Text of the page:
These sculptures are neither plastic bags nor human feet but a combination of the two. The works defy and deny the function implicit in the forms they depict- the feet cannot walk and the bags cannot contain or help to transport anything.
The artworks represent commercial goods. The raw materials for the sculptures were collected over the course of a year. The bags were used by the artist and then sorted and stored according to color. Each molded foot contained several layers of plastic bags and resin. The works are not painted but rather employ the existing colors of the collected bags. Any commercial logos present on the bags were erased with acetone before the bags were cast with the aide of a single foot-shaped mold.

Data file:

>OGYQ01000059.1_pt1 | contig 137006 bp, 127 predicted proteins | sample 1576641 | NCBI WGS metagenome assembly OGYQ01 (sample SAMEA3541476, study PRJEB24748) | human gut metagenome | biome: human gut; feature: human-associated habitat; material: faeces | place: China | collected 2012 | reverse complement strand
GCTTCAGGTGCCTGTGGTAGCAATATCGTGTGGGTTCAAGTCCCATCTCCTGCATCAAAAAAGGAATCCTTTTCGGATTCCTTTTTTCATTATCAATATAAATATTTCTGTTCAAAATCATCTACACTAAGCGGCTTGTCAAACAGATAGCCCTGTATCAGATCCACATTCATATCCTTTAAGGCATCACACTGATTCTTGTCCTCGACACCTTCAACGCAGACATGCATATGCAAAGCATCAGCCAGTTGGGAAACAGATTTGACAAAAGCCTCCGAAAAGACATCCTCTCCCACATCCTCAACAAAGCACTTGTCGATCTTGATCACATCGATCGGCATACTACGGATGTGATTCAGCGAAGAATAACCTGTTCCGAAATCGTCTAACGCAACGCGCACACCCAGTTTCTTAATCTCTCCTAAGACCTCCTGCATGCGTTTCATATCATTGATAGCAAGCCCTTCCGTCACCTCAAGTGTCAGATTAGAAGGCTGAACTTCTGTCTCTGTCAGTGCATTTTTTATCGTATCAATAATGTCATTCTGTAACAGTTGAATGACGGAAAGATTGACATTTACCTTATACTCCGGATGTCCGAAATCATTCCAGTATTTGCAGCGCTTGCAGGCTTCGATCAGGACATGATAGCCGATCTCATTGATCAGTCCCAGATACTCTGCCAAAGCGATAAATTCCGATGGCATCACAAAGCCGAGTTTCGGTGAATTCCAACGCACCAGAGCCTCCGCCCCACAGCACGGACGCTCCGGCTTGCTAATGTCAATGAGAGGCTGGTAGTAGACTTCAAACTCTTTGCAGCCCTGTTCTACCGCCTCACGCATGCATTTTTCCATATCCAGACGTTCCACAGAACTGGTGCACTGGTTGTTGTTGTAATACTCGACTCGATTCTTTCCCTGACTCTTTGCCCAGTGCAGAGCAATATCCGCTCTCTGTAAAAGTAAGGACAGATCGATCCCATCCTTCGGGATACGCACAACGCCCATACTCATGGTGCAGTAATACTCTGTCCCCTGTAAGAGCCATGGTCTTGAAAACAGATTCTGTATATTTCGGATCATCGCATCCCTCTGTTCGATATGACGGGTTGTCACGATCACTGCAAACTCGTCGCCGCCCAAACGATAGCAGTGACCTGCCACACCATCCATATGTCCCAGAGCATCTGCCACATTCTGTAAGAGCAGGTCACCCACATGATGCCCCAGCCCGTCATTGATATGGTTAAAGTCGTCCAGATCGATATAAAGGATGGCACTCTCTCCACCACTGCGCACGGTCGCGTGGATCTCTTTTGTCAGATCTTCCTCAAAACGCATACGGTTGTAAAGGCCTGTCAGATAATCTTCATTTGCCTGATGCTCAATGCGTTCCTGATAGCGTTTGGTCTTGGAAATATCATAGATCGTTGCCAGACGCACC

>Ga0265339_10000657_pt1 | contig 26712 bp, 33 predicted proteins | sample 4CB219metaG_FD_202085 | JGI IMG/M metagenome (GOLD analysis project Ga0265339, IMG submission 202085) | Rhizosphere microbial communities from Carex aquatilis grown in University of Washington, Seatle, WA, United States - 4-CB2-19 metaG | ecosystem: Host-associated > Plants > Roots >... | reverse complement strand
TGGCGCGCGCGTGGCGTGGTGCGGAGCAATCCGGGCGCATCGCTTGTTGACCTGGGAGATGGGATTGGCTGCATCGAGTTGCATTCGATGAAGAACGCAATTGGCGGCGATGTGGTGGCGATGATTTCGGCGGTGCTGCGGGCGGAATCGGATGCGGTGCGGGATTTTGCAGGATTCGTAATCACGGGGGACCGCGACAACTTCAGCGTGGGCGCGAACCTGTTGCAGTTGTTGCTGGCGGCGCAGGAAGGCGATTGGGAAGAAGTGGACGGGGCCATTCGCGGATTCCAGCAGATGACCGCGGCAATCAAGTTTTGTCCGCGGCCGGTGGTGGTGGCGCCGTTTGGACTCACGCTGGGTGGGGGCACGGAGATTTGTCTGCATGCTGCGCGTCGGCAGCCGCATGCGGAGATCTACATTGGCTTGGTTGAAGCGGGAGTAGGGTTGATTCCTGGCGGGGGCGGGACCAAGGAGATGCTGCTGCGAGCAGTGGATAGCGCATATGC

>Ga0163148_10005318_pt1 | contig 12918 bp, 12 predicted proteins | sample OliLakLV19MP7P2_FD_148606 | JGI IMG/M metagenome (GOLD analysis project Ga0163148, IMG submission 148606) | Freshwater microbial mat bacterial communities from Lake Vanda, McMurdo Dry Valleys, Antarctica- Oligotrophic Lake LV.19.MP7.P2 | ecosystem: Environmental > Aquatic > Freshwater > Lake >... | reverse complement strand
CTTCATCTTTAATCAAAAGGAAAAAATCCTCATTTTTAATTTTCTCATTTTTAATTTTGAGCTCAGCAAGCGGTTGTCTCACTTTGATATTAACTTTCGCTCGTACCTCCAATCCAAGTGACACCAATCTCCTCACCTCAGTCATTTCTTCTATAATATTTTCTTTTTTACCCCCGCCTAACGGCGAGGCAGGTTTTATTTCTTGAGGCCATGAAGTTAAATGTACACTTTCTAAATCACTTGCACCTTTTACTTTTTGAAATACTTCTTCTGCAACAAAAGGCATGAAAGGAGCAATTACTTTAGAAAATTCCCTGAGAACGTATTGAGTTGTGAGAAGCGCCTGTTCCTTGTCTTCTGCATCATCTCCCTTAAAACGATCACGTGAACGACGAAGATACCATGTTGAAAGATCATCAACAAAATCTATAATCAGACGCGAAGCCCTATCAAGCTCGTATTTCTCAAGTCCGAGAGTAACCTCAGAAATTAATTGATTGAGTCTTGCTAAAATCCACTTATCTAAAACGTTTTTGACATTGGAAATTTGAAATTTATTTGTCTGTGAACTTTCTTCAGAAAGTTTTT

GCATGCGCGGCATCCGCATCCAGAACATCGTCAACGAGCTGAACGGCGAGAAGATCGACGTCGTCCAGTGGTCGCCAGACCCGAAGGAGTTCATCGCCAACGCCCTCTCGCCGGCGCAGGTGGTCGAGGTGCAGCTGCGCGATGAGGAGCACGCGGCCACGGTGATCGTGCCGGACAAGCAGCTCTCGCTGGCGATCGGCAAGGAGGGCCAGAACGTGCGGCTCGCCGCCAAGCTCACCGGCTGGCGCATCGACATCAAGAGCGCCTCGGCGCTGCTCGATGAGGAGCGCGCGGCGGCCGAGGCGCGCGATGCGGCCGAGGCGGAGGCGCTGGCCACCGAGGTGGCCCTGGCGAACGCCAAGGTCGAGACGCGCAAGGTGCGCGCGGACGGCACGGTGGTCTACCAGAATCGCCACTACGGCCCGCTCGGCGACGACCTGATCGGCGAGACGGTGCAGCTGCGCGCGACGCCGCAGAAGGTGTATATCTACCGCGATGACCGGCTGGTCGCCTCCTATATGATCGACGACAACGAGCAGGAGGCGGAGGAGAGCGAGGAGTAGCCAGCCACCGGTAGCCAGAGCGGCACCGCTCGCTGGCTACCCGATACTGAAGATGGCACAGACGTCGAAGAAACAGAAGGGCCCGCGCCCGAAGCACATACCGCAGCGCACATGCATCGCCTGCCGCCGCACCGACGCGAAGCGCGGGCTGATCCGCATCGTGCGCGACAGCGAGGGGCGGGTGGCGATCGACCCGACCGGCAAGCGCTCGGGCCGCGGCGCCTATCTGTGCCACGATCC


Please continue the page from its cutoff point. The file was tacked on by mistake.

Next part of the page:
Feet are associated with support; with holding up a person or an item of furniture. These feet support nothing; not even themselves. They are either shown within a display case or hung from a ceiling or against a wall with the help of a length of monofilament. Rather that acting as pedestals, they act as items for us to admire. In becoming consumer goods, they lose their capacity to support a human body.
No two human feet are identical, yet the forms repeat with enough similarity to suggest factory style production rather than handcrafting. The popish, “serial” presentation (regular spacing) of the feet recalls an in-store presentation of consumer products. The viewer/buyer is invited to express a preference from among the available options; to buy into an illusory notion of choice. The freedom to purchase is contrasted with the physical freedom to move one’s body from one place to another. The piece suggests that the one cannot replace the other and that our consumer decisions cannot ultimately define us, as individuals.